For the many excellent line drawings and photographs that accompany the text we are grateful to the following:

Motor and Autocar, of England; Motor’s Auto Repair Manual, Science et Vie, Auto Italiana, Automobile Revue, Ford Motor Co., Chrysler Corp., General Motors Corp., Studebaker Corp., Ross Gear & Tool Co., Houdaille-Hershey Corp., Lockheed Automotive Products Ltd., Girling Ltd., Gabriel Co., Gemmer Mfg. Co., and Andre Ltd.


Los Angeles 1951


FIGURE 1 shows the variety of frames now most commonly used. The orthodox channel frame still is very much in favor and although the casual observer may not think the outward appearance has been altered, important design changes have been made to cope with modern suspension and strength requirements.

In the old days a flexing chassis was considered helpful in obtaining riding comfort, and many manufacturers—mainly on the Continent-attributed the road-holding qualities of their automobiles to the right amount of chassis flexibility. To a certain extent this was true; springs were comparatively stiff and did not yield much to road irregularities, but a certain amount of give kept the four wheels on the ground and had a beneficial effect for holding the road.

Cross rungs were not specifically intended to stiffen the main frame channels, but in the first instance they served as mounting members for components such as the gear box (a separate unit in those days), brake cross shafts, equalizing gear, etc. We must remember that in the early days, engine and gear box were mounted rigidly to the chassis, thus forming quite substantial cross-members in themselves.

When independent suspensions came in, the necessity of a stiff frame became painfully apparent. Many early independent suspensions gave poor results because of insufficient chassis rigidity. The more rigid cruciform bracing was introduced and channels boxed in at points of stress concentration. Rigid front cross-members were designed to form a robust attachment for the front suspension unit. Holes were cut in the webs of the channels to save weight. The result is that the modern channel and box-section frames are light and sturdy indeed, even as a separate unit, and the rigidity will be enhanced by the mounting of the body.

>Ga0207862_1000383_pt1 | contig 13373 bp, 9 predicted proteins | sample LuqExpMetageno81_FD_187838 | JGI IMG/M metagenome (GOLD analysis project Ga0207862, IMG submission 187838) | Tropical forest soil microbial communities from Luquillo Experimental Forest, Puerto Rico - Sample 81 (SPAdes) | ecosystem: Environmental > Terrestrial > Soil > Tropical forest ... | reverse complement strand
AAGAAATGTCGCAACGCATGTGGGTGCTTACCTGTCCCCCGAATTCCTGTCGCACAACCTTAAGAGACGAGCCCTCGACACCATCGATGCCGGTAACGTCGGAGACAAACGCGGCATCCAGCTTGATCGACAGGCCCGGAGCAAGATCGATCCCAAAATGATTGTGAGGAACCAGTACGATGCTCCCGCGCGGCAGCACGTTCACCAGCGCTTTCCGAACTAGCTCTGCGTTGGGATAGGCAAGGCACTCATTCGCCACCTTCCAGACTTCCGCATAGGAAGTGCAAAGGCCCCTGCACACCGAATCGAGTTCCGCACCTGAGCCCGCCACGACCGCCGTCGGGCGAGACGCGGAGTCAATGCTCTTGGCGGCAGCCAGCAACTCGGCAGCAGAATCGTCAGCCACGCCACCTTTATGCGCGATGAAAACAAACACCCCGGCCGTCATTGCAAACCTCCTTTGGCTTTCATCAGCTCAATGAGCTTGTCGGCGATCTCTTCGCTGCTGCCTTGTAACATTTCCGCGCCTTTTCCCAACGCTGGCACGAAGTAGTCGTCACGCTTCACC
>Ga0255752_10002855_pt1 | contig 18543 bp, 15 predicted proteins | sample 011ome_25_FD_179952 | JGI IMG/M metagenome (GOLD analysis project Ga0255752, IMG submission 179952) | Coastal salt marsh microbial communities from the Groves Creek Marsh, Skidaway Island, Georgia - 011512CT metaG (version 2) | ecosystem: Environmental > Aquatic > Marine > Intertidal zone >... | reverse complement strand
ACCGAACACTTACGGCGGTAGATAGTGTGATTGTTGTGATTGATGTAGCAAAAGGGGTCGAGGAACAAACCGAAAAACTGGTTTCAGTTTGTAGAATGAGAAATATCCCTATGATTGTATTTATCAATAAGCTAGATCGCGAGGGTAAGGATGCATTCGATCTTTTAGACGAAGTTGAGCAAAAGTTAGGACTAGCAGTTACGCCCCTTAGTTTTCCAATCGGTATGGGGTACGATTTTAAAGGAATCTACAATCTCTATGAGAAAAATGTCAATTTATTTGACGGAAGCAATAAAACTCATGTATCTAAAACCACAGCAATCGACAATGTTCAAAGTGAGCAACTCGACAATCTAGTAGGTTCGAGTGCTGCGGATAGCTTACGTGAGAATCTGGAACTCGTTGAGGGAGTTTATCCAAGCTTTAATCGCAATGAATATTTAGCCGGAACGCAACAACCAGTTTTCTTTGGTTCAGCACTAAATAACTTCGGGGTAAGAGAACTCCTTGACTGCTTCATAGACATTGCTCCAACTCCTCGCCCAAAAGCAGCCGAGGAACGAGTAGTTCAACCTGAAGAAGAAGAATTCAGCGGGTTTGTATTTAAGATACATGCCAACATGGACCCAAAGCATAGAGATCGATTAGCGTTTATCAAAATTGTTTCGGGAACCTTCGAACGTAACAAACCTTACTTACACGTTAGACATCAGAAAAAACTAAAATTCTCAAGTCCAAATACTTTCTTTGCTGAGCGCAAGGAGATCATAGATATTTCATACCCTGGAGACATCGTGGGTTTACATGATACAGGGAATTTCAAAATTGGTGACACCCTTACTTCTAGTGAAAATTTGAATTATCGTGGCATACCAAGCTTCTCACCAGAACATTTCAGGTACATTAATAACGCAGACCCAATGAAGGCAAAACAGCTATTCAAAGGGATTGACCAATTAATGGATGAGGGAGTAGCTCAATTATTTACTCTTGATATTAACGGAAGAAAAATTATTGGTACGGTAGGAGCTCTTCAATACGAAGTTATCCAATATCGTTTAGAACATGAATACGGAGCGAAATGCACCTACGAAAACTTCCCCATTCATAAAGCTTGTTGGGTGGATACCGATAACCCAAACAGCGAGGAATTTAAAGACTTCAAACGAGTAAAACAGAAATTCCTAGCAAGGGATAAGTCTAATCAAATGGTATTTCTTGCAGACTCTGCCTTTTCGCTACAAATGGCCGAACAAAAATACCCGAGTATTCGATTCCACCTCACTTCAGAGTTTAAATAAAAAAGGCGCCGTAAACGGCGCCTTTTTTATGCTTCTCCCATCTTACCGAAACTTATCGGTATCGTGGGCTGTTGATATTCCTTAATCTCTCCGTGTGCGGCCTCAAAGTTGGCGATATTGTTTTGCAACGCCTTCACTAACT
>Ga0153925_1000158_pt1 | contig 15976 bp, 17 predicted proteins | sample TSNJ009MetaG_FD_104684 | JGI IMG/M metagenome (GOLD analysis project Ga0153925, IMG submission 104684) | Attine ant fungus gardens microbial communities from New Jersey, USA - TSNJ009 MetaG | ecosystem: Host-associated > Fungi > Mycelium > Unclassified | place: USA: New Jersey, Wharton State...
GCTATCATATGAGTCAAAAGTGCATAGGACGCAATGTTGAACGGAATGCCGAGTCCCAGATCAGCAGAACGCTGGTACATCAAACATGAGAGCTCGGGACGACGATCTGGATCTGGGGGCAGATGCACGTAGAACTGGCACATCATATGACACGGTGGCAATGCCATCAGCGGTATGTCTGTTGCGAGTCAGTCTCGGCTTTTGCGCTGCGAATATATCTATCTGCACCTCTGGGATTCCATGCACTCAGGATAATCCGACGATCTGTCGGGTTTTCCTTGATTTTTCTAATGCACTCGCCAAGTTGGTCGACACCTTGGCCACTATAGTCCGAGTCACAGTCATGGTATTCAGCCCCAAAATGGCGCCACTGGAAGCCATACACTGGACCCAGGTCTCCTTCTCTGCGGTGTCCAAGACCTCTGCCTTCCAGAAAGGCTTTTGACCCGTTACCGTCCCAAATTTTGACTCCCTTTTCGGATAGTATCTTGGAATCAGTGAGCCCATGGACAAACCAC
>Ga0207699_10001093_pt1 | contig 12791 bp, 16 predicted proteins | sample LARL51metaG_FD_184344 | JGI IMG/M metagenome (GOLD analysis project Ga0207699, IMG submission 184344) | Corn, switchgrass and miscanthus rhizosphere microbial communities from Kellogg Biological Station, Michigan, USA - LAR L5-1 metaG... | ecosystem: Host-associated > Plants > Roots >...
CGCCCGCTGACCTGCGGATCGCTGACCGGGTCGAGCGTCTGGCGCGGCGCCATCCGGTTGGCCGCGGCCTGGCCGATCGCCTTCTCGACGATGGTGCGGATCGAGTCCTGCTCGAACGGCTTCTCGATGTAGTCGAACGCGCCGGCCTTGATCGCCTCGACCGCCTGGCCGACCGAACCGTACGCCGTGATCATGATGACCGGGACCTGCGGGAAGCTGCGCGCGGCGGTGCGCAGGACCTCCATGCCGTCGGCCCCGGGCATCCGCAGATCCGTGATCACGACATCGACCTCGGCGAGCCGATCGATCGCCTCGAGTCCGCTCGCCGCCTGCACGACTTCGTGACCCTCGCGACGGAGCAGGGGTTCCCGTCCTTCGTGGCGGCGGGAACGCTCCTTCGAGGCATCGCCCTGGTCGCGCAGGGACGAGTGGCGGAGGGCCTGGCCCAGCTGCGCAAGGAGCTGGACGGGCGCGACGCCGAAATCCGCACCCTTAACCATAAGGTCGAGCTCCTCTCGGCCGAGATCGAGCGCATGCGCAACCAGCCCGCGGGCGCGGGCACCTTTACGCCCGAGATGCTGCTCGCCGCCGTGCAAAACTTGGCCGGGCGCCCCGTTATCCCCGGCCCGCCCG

FIGS. 1-A and B — Orthodox box-section frames with cruciform bracing, most common types now being used.

FIG. 1-C—Mercedes-Benz tubular chassis employing oval main tubes and round section tubes for cross-members.

FIG. 1-D — Frame of Italian Cisitalia is fabricated from welded steel tubes.

FIG. 1-E — Integral body construction of Czechoslovakian Tatra car. This is a rear-engined, rear-drive design, employs a single backbone.

Fig. 1C shows the tubular frame of the Mercedes-Benz. This type of chassis is probably the most rigid for a given weight of metal and has strong adherents in the race-car field.